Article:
Renewable Energy: A Visit to Olkaria Geothermal Plant

An analysis of the national energy sector in Kenya carried out by Energising Development Programme (EnDev) shows heavy dependency on wood fuel and other biomass that account for 68% of the total energy consumption (petroleum 22%, electricity 9%, others account for 1%).  This dependency on biomass is not sustainable in the long run and thus …

An analysis of the national energy sector in Kenya carried out by Energising Development Programme (EnDev) shows heavy dependency on wood fuel and other biomass that account for 68% of the total energy consumption (petroleum 22%, electricity 9%, others account for 1%).  This dependency on biomass is not sustainable in the long run and thus the move to renewable energy. As consultants in the Energy sector the InVhestia team, with the invitation of KenGen, decided to take an educational excursion to the Olkaria Power Plant.

KenGen is the leading electric power generation company in Kenya, producing about 75 percent of electricity capacity installed in the country. The company utilizes various sources to generate electricity ranging from hydro, geothermal, thermal and wind. Currently, KenGen’s generated capacity is up to 1630MW in the proportion of 50% Hydropower, 33% Geothermal, 15% Thermal and 2% Wind power. The organization is looking to phase out the non-renewable energy plants by commissioning more in the renewable energy plants especially geothermal in the Olkaria Area.

Olkaria Geothermal Plant is located south of Lake Naivasha. Olkaria I Power Station was the first geothermal power plant in Africa. The plant was commissioned in three phases and has three units each generating 15MW of electricity bringing this to a total of 45 MW. The first unit was commissioned in June 1981, the second and third units in November 1982 and March 1985, respectively. The second phase of Olkaria I was commissioned in 2010. The plant operates at an efficiency level of 95% since commissioning this is due to the wellhead technology developed by the company.

We started off with a quick introduction to the process involved in converting the geothermal energy to electric energy. Wells are dug in the earth and can go to depths of up to 3 km. The aquifers release steam which is fed to the separator which separates into dry and wet steam. The distinction is based on the temperatures. When the steam is heated, anything below 150oC is considered wet steam and reinjected into the well after passing through the cooling towers. The steam that is above 150oC is dry steam and is fed into the turbines. The reinjection is important because it contributed to the green aspect of this type of energy and ensures no wastage. An important point to note was the fact that the only waste produced in the generation process is only water vapour, which is not harmful to the environment. Hydrogen sulfide is also a byproduct of the process which gives the plant the smell of eggs but is not harmful to humans and animals.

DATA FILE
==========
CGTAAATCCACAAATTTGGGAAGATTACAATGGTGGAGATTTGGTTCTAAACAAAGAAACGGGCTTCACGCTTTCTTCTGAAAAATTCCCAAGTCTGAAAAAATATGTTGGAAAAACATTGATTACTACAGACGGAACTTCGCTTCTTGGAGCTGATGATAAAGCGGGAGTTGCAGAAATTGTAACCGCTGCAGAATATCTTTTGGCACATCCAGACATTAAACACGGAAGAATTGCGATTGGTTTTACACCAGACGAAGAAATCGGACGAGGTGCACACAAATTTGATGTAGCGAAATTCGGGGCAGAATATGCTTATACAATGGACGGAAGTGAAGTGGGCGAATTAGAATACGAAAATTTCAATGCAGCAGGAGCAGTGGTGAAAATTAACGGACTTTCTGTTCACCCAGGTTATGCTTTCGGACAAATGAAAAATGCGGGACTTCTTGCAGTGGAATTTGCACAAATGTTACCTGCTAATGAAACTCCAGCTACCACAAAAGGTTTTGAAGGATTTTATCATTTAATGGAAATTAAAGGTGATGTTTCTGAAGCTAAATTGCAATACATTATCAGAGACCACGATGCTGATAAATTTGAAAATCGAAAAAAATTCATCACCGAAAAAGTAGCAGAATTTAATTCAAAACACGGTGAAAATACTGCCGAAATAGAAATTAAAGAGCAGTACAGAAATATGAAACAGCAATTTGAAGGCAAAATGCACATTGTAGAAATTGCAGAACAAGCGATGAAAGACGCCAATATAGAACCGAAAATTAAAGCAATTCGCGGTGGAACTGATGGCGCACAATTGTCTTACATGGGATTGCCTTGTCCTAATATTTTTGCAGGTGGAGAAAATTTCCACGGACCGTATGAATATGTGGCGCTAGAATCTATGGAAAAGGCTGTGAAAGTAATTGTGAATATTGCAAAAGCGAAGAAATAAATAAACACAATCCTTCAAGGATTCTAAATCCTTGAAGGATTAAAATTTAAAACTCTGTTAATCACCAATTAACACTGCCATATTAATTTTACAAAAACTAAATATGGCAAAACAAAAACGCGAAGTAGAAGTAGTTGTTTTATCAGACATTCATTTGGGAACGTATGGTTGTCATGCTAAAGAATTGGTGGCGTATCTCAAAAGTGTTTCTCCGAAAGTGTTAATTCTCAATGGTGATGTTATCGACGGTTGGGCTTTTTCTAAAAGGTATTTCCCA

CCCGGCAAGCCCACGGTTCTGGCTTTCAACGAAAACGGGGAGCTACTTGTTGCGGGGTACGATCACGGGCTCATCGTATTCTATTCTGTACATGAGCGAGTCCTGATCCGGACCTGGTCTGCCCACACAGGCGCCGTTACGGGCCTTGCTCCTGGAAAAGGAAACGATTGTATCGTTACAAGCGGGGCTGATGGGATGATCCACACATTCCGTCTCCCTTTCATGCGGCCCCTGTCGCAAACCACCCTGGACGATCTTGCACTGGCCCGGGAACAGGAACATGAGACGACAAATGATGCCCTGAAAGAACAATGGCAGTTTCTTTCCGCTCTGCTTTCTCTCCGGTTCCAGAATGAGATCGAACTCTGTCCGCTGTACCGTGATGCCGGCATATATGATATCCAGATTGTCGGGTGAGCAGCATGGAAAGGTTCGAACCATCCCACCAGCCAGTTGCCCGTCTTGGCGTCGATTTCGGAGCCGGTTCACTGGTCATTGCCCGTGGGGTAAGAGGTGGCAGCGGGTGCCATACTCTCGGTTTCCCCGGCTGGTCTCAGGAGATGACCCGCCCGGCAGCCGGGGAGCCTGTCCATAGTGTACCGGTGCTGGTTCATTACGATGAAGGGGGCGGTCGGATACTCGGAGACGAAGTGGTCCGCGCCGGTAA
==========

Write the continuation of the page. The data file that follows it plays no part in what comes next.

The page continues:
After the brief presentation and safety demonstration, we moved own to the plant which is divided into production wells as well as the transmission station. We noticed that there were pipes running throughout the site that were insulated and painted green for camouflage and some were even manipulated in a way that looked like they were passages or archways. We were informed that this was for the benefit of the animals at the Hell’s Gate National Park so that the plant does not interfere with the ecosystem in the park.

We first stopped at an old well which was not part of the production stream by had all the equipment up. The next stop was at the rig where a well was being dug up and we saw the height and magnitude of the rig that enables for the depth of the well to be achieved. The next stop was the power plant where we got to see how the steam from the wells is passed to the turbines. From the separator the steam is directed to three different reservoirs that service three main turbines. It is in the reservoirs that appropriate pressure of steam is regulated so as to enable them drive the turbines. The cooling tower is also part of the plant and is used to get the steam down to an appropriate temperature so it can be reinjected.

We wound up at the Geothermal Spa which offers recreational and therapeutic swimming in the Blue Lagoons. There are three cascading lagoons that receive geothermal water or brine, collected through a system of lagged pipes from various wells within the Olkaria Geothermal field. The brine is said to have a healing effects and is a recreational facility within the plant.

The Global Energy Perspective 2019 reports that wind and solar accounted for more than half of new power generation capacity additions in recent years. This is an indication that renewables will continue to penetrate the global energy mix. The Sustainable Development Goal (SDG) 7 – Ensure Access to Affordable, Reliable, Sustainable and Modern Energy for All, has also contributed to the move to renewable energy globally. This is evident even closer to home with KenGen working to do the same in their plants. As Consultants in the energy sector, InVhestia has worked on a number of energy projects, both wind and hydropower. This includes the Kipeto Wind Farm in Kajiado County that most recently reached financial close and has commenced construction and Embobut Hydropower in Kerio Valley that is currently in the pre-feasibility stage. The trip was imperative to the team, this is so that we are better informed when consulting clients and when a such a time comes that we are called upon to advise on a geothermal project we are sufficiently and appropriately prepared.

This article was written by Jihan Haji, a financial analyst at InVhestia Africa. Jihan has worked on assignments in energy and is a FAST Standard Level 1 Certified financial modeller.